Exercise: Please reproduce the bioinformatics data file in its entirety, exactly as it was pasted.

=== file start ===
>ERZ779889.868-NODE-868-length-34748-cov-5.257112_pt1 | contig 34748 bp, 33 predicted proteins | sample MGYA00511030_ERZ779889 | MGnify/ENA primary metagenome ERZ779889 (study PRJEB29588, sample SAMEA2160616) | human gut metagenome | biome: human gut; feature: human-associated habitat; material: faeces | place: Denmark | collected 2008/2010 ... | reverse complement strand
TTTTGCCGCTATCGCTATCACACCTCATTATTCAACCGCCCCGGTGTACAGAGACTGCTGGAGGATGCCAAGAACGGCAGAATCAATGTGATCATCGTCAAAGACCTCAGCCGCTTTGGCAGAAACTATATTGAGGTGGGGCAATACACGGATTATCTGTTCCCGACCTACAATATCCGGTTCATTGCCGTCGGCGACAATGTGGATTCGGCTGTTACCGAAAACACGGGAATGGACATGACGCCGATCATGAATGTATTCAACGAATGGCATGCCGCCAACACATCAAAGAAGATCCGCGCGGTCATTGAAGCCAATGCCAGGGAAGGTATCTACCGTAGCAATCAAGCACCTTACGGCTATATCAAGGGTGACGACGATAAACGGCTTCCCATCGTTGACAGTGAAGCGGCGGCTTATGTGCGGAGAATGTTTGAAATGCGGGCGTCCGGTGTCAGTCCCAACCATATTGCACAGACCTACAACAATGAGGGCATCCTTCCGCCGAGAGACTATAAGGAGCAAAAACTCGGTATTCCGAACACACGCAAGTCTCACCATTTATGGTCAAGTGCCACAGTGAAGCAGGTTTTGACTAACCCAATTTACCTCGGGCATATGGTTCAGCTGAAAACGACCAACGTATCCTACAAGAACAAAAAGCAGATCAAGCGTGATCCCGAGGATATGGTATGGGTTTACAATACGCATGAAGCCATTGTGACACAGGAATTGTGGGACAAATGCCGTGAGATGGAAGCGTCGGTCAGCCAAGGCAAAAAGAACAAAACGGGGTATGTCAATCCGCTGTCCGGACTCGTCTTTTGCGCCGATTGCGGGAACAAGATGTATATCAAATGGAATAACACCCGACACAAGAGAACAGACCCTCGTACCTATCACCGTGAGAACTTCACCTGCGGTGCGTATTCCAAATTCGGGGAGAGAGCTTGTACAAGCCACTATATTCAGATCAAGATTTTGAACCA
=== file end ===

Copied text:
>ERZ779889.868-NODE-868-length-34748-cov-5.257112_pt1 | contig 34748 bp, 33 predicted proteins | sample MGYA00511030_ERZ779889 | MGnify/ENA primary metagenome ERZ779889 (study PRJEB29588, sample SAMEA2160616) | human gut metagenome | biome: human gut; feature: human-associated habitat; material: faeces | place: Denmark | collected 2008/2010 ... | reverse complement strand
TTTTGCCGCTATCGCTATCACACCTCATTATTCAACCGCCCCGGTGTACAGAGACTGCTGGAGGATGCCAAGAACGGCAGAATCAATGTGATCATCGTCAAAGACCTCAGCCGCTTTGGCAGAAACTATATTGAGGTGGGGCAATACACGGATTATCTGTTCCCGACCTACAATATCCGGTTCATTGCCGTCGGCGACAATGTGGATTCGGCTGTTACCGAAAACACGGGAATGGACATGACGCCGATCATGAATGTATTCAACGAATGGCATGCCGCCAACACATCAAAGAAGATCCGCGCGGTCATTGAAGCCAATGCCAGGGAAGGTATCTACCGTAGCAATCAAGCACCTTACGGCTATATCAAGGGTGACGACGATAAACGGCTTCCCATCGTTGACAGTGAAGCGGCGGCTTATGTGCGGAGAATGTTTGAAATGCGGGCGTCCGGTGTCAGTCCCAACCATATTGCACAGACCTACAACAATGAGGGCATCCTTCCGCCGAGAGACTATAAGGAGCAAAAACTCGGTATTCCGAACACACGCAAGTCTCACCATTTATGGTCAAGTGCCACAGTGAAGCAGGTTTTGACTAACCCAATTTACCTCGGGCATATGGTTCAGCTGAAAACGACCAACGTATCCTACAAGAACAAAAAGCAGATCAAGCGTGATCCCGAGGATATGGTATGGGTTTACAATACGCATGAAGCCATTGTGACACAGGAATTGTGGGACAAATGCCGTGAGATGGAAGCGTCGGTCAGCCAAGGCAAAAAGAACAAAACGGGGTATGTCAATCCGCTGTCCGGACTCGTCTTTTGCGCCGATTGCGGGAACAAGATGTATATCAAATGGAATAACACCCGACACAAGAGAACAGACCCTCGTACCTATCACCGTGAGAACTTCACCTGCGGTGCGTATTCCAAATTCGGGGAGAGAGCTTGTACAAGCCACTATATTCAGATCAAGATTTTGAACCA